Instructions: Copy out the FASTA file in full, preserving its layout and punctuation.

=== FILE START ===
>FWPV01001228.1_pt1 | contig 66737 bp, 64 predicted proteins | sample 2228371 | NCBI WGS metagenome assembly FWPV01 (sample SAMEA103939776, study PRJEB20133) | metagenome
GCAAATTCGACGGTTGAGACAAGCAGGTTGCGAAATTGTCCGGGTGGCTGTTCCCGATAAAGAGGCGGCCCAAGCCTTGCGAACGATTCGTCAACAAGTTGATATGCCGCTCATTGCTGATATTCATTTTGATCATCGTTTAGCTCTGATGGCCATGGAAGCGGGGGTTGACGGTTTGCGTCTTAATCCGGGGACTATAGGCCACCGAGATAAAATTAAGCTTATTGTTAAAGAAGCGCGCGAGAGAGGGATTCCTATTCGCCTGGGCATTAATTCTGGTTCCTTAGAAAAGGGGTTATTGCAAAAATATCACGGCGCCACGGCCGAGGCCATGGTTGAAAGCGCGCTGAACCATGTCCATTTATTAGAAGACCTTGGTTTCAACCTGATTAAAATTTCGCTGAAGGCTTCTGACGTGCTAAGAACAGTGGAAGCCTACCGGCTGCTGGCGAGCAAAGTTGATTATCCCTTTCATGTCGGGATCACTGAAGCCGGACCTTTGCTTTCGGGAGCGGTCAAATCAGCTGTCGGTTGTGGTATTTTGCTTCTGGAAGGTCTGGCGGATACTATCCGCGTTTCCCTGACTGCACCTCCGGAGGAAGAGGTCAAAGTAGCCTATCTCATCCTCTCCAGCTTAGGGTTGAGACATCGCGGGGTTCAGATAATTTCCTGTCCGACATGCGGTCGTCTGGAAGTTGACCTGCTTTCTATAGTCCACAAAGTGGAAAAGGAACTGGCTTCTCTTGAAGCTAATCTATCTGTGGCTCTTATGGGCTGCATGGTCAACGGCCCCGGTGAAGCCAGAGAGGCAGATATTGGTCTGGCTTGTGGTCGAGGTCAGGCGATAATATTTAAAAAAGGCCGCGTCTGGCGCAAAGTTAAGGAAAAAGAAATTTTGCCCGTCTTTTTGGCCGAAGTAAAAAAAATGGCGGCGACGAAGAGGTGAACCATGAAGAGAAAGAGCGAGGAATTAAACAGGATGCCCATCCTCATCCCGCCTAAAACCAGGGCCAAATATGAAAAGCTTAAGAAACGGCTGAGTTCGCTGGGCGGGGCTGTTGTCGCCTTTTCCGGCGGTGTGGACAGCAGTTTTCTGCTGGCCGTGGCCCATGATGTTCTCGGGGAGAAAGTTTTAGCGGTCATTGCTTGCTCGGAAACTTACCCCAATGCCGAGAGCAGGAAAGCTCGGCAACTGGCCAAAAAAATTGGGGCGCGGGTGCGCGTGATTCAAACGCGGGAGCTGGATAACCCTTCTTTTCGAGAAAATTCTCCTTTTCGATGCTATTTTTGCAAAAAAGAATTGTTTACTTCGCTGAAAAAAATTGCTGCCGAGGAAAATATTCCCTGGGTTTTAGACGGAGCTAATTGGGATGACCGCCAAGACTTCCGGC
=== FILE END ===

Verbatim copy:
>FWPV01001228.1_pt1 | contig 66737 bp, 64 predicted proteins | sample 2228371 | NCBI WGS metagenome assembly FWPV01 (sample SAMEA103939776, study PRJEB20133) | metagenome
GCAAATTCGACGGTTGAGACAAGCAGGTTGCGAAATTGTCCGGGTGGCTGTTCCCGATAAAGAGGCGGCCCAAGCCTTGCGAACGATTCGTCAACAAGTTGATATGCCGCTCATTGCTGATATTCATTTTGATCATCGTTTAGCTCTGATGGCCATGGAAGCGGGGGTTGACGGTTTGCGTCTTAATCCGGGGACTATAGGCCACCGAGATAAAATTAAGCTTATTGTTAAAGAAGCGCGCGAGAGAGGGATTCCTATTCGCCTGGGCATTAATTCTGGTTCCTTAGAAAAGGGGTTATTGCAAAAATATCACGGCGCCACGGCCGAGGCCATGGTTGAAAGCGCGCTGAACCATGTCCATTTATTAGAAGACCTTGGTTTCAACCTGATTAAAATTTCGCTGAAGGCTTCTGACGTGCTAAGAACAGTGGAAGCCTACCGGCTGCTGGCGAGCAAAGTTGATTATCCCTTTCATGTCGGGATCACTGAAGCCGGACCTTTGCTTTCGGGAGCGGTCAAATCAGCTGTCGGTTGTGGTATTTTGCTTCTGGAAGGTCTGGCGGATACTATCCGCGTTTCCCTGACTGCACCTCCGGAGGAAGAGGTCAAAGTAGCCTATCTCATCCTCTCCAGCTTAGGGTTGAGACATCGCGGGGTTCAGATAATTTCCTGTCCGACATGCGGTCGTCTGGAAGTTGACCTGCTTTCTATAGTCCACAAAGTGGAAAAGGAACTGGCTTCTCTTGAAGCTAATCTATCTGTGGCTCTTATGGGCTGCATGGTCAACGGCCCCGGTGAAGCCAGAGAGGCAGATATTGGTCTGGCTTGTGGTCGAGGTCAGGCGATAATATTTAAAAAAGGCCGCGTCTGGCGCAAAGTTAAGGAAAAAGAAATTTTGCCCGTCTTTTTGGCCGAAGTAAAAAAAATGGCGGCGACGAAGAGGTGAACCATGAAGAGAAAGAGCGAGGAATTAAACAGGATGCCCATCCTCATCCCGCCTAAAACCAGGGCCAAATATGAAAAGCTTAAGAAACGGCTGAGTTCGCTGGGCGGGGCTGTTGTCGCCTTTTCCGGCGGTGTGGACAGCAGTTTTCTGCTGGCCGTGGCCCATGATGTTCTCGGGGAGAAAGTTTTAGCGGTCATTGCTTGCTCGGAAACTTACCCCAATGCCGAGAGCAGGAAAGCTCGGCAACTGGCCAAAAAAATTGGGGCGCGGGTGCGCGTGATTCAAACGCGGGAGCTGGATAACCCTTCTTTTCGAGAAAATTCTCCTTTTCGATGCTATTTTTGCAAAAAAGAATTGTTTACTTCGCTGAAAAAAATTGCTGCCGAGGAAAATATTCCCTGGGTTTTAGACGGAGCTAATTGGGATGACCGCCAAGACTTCCGGC